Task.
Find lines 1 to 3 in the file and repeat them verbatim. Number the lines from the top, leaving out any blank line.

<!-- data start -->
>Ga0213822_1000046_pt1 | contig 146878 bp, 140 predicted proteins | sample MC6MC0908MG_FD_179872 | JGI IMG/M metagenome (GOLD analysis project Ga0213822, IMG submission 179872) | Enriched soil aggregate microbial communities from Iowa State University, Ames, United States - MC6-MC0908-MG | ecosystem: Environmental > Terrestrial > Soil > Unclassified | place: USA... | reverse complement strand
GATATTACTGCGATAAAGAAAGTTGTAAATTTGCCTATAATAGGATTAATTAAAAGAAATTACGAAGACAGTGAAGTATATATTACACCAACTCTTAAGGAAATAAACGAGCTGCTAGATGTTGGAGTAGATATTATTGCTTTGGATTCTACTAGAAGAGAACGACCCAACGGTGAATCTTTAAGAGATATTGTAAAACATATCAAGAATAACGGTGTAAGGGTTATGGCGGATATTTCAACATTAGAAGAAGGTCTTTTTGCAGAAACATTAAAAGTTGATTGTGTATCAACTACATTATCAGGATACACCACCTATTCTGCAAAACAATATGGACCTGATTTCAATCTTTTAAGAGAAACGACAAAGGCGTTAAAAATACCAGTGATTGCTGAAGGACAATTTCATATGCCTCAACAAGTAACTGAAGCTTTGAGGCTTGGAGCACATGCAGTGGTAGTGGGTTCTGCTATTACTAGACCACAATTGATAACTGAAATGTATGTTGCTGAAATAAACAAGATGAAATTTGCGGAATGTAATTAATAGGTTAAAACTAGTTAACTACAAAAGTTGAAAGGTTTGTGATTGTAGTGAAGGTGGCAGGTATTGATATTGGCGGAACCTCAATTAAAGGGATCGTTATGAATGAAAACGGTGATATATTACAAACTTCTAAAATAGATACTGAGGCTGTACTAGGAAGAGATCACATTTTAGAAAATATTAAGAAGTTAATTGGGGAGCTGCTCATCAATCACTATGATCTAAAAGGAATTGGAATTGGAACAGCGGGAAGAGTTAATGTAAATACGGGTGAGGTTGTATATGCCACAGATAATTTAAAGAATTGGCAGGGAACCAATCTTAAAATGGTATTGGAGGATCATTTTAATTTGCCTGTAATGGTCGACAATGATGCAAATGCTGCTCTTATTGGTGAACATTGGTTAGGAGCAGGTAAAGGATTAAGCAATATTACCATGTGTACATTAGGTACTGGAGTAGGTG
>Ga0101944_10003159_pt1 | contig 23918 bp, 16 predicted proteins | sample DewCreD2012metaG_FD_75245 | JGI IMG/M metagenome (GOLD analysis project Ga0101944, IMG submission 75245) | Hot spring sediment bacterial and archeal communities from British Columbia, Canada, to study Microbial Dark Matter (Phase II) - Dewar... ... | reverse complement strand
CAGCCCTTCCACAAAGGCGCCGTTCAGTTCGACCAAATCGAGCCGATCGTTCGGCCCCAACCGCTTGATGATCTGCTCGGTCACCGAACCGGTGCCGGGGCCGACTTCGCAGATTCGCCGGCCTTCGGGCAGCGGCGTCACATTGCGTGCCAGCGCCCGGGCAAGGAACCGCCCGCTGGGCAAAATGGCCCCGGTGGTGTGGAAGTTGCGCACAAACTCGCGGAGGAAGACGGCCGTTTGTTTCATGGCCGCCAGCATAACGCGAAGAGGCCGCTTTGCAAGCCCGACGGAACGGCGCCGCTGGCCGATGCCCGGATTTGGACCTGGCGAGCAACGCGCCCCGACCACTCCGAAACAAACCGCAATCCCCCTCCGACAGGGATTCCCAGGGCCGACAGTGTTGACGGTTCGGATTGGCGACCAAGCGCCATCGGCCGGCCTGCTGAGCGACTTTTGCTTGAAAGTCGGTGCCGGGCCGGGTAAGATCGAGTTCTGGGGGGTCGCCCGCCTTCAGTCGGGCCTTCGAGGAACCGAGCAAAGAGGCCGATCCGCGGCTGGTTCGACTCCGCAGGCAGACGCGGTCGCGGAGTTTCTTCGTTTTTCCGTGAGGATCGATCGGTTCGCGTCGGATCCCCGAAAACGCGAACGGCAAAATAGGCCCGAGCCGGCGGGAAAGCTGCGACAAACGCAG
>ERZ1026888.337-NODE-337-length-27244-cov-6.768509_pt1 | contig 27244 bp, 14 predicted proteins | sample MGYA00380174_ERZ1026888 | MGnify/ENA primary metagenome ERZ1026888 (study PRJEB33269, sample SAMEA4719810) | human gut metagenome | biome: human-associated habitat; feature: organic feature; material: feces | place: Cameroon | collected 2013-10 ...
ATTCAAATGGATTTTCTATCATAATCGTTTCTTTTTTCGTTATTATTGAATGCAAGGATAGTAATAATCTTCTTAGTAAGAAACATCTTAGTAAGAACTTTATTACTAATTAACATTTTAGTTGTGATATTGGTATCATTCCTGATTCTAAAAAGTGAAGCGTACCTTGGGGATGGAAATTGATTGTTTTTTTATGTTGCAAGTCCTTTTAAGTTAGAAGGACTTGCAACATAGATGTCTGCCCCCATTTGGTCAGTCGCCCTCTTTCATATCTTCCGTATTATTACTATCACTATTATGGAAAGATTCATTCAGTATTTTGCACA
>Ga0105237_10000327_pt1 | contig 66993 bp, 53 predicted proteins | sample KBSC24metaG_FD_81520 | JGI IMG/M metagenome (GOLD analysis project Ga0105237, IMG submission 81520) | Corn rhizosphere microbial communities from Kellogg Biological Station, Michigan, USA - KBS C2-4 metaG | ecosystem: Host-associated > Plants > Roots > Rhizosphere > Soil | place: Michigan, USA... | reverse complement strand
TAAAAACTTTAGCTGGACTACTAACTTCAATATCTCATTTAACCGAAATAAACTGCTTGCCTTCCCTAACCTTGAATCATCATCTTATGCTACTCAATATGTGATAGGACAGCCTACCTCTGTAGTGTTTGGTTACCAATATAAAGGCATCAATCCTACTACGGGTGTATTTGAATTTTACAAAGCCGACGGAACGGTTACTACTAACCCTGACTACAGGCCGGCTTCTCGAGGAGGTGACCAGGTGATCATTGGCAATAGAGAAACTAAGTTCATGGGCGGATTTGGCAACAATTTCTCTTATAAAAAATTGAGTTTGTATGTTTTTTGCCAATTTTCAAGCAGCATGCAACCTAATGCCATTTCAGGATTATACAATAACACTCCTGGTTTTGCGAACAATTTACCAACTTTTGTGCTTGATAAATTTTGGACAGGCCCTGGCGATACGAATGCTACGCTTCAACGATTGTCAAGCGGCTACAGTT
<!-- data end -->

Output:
>Ga0213822_1000046_pt1 | contig 146878 bp, 140 predicted proteins | sample MC6MC0908MG_FD_179872 | JGI IMG/M metagenome (GOLD analysis project Ga0213822, IMG submission 179872) | Enriched soil aggregate microbial communities from Iowa State University, Ames, United States - MC6-MC0908-MG | ecosystem: Environmental > Terrestrial > Soil > Unclassified | place: USA... | reverse complement strand
GATATTACTGCGATAAAGAAAGTTGTAAATTTGCCTATAATAGGATTAATTAAAAGAAATTACGAAGACAGTGAAGTATATATTACACCAACTCTTAAGGAAATAAACGAGCTGCTAGATGTTGGAGTAGATATTATTGCTTTGGATTCTACTAGAAGAGAACGACCCAACGGTGAATCTTTAAGAGATATTGTAAAACATATCAAGAATAACGGTGTAAGGGTTATGGCGGATATTTCAACATTAGAAGAAGGTCTTTTTGCAGAAACATTAAAAGTTGATTGTGTATCAACTACATTATCAGGATACACCACCTATTCTGCAAAACAATATGGACCTGATTTCAATCTTTTAAGAGAAACGACAAAGGCGTTAAAAATACCAGTGATTGCTGAAGGACAATTTCATATGCCTCAACAAGTAACTGAAGCTTTGAGGCTTGGAGCACATGCAGTGGTAGTGGGTTCTGCTATTACTAGACCACAATTGATAACTGAAATGTATGTTGCTGAAATAAACAAGATGAAATTTGCGGAATGTAATTAATAGGTTAAAACTAGTTAACTACAAAAGTTGAAAGGTTTGTGATTGTAGTGAAGGTGGCAGGTATTGATATTGGCGGAACCTCAATTAAAGGGATCGTTATGAATGAAAACGGTGATATATTACAAACTTCTAAAATAGATACTGAGGCTGTACTAGGAAGAGATCACATTTTAGAAAATATTAAGAAGTTAATTGGGGAGCTGCTCATCAATCACTATGATCTAAAAGGAATTGGAATTGGAACAGCGGGAAGAGTTAATGTAAATACGGGTGAGGTTGTATATGCCACAGATAATTTAAAGAATTGGCAGGGAACCAATCTTAAAATGGTATTGGAGGATCATTTTAATTTGCCTGTAATGGTCGACAATGATGCAAATGCTGCTCTTATTGGTGAACATTGGTTAGGAGCAGGTAAAGGATTAAGCAATATTACCATGTGTACATTAGGTACTGGAGTAGGTG
>Ga0101944_10003159_pt1 | contig 23918 bp, 16 predicted proteins | sample DewCreD2012metaG_FD_75245 | JGI IMG/M metagenome (GOLD analysis project Ga0101944, IMG submission 75245) | Hot spring sediment bacterial and archeal communities from British Columbia, Canada, to study Microbial Dark Matter (Phase II) - Dewar... ... | reverse complement strand